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Day 1 10/12/2020
Room #1

Welcome Message by General Chair by Prof. Anthony Lewis Brook 09:00 - 09:10

Starts at 9:00AM Danish time zone (GMT+1)

Welcome message by EAI Conference Manager 09:10 - 09:15

Viltare Platzner

Welcome message by EAI Community Manager 09:10 - 09:15

Michal Dudic

Session 1 09:20 - 11:45

ART, INSTALLATION & PERFORMANCE
09:20 - 09:45
Embodiment in Virtual Reality Performance

In this publication, we present artistic and technical developments in creating and presenting dance performances in media art, where embodiment is crucial in the artistic process. We study and compare three distinct performances with dancers and one choreographer in the same dance company, between 2009 and 2020. The degree of immersion in performance is then compared between the three pieces, created at Balleteatro, in Porto, addressing the transition from the real to the virtual in the performance perspective, with practical cases and direct observations in the way the audience learns different states of body representation through technological means. We initially present the NUVE performance (2010), interpreted by Né Barros, Co:Lateral (2016-2019), a performance that crosses different realities, and, finally, the transition to the UNA work (2020) that takes place in total virtuality. This publication focuses on the developments, the public's experience, and the results obtained in more than 20 exhibitions in different locations, either in theater or auditorium and in conference venues.
Authors: João Martinho Moura (School of Arts, Universidade Católica Portuguesa, Porto, Portugal), Né Barros (Balleteatro, Porto, Portugal), Paulo Ferreira-Lopes (University of Applied Sciences Mainz - IMG, Germany),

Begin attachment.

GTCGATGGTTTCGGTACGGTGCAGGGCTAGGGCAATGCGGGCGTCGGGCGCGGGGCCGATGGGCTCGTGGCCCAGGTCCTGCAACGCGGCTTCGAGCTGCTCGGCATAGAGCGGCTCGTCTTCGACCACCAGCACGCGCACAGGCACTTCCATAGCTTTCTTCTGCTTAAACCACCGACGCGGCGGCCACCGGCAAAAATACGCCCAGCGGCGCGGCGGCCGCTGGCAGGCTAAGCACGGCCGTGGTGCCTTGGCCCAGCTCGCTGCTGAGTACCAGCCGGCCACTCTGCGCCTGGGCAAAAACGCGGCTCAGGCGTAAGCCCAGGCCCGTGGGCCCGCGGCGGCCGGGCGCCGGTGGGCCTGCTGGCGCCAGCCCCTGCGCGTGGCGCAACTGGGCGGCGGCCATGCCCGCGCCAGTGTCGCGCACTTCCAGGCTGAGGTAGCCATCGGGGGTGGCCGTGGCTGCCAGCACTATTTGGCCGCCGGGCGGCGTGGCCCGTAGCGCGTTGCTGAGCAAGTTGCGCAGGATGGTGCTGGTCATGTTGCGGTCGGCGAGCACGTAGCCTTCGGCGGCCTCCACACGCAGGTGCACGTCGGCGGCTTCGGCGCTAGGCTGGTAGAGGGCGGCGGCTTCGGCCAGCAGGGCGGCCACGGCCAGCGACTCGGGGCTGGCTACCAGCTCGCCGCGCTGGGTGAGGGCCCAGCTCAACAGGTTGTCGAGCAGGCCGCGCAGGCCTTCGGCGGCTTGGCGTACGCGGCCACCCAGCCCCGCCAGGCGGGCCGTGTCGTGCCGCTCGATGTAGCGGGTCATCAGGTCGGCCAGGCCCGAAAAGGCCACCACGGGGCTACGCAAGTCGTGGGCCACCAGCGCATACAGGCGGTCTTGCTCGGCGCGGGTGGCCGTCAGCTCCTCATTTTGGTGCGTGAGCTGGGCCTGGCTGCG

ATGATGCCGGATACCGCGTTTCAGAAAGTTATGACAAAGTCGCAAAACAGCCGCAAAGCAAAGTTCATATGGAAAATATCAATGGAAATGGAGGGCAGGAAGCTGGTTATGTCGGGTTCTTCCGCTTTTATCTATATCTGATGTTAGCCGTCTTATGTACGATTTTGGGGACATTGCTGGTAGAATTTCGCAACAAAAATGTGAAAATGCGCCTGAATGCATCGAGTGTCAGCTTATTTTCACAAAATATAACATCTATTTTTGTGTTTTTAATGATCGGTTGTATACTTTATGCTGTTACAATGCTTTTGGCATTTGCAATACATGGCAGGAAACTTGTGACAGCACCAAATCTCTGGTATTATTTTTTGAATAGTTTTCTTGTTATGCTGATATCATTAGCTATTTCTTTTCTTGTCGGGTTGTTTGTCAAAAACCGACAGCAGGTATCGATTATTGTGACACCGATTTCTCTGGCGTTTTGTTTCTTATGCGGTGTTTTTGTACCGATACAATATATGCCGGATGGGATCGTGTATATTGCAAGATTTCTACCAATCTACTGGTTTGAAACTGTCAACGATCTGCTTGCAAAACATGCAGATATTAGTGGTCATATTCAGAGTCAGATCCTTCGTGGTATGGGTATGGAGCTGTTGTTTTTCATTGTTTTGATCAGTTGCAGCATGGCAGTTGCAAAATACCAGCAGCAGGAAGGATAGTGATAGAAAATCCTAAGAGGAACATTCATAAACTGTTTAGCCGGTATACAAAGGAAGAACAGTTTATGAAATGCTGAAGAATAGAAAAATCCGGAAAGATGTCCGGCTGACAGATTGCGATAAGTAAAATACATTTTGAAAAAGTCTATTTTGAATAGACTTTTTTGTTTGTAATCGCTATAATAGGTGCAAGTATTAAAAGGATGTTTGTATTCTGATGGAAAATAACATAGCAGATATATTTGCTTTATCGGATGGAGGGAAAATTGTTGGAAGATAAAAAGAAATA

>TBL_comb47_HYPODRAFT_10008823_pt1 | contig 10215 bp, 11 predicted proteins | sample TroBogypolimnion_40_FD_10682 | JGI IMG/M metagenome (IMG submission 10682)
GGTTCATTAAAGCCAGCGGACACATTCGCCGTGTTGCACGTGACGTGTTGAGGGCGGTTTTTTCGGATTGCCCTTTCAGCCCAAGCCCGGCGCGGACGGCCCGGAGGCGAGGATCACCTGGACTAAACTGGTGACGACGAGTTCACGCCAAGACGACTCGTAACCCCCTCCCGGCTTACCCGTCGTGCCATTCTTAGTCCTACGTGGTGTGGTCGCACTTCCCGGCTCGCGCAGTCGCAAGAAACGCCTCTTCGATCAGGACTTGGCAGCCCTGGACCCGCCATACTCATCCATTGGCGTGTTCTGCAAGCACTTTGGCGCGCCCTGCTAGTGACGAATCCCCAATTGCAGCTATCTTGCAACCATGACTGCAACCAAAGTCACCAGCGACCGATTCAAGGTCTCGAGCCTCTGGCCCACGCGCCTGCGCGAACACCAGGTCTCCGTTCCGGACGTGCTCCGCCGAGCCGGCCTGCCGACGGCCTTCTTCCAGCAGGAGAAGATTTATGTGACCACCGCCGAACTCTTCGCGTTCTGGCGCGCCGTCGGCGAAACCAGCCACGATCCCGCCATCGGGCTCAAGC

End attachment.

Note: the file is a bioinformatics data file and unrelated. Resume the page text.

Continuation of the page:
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09:45 - 10:05
Designing Context Aware Mobile Systems for Self-Guided Exhibition Sites

This study takes its point of departure in examining how to design digital systems that can support users in self-guided exhibitions, i.e. sites where there are no personnel present to support the users. We have developed a location-aware smartphone guide, Aratag, that utilizes Bluetooth beacons to serve contextual information at the users’ request. With it, we investigated what type of content the institutions perceive as relevant and what the us-ers actually find relevant through a user study, which also contributes to the user’s attitude towards using smartphones to support self-guidance in exhibitions. We present the results here, that provide insight about how to design for interplay between the physical setting and the digital platform, that informs the utility, desirability and usability of mobile guides. Based on the findings, we present two design insights that should be taken into consideration when designing future mobile systems for self-guidance in exhibitions: multi-level content to accommodate individual user interest, by scaffolding information layers from glimpses to increasingly immersive; and, real-time location tracking with clear visual feedback.
Authors: Rameshnath Krishnasamy (Aalborg University), Vashanth Selvadurai (Aalborg University), Peter Vistisen (Aalborg University),
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10:05 - 10:25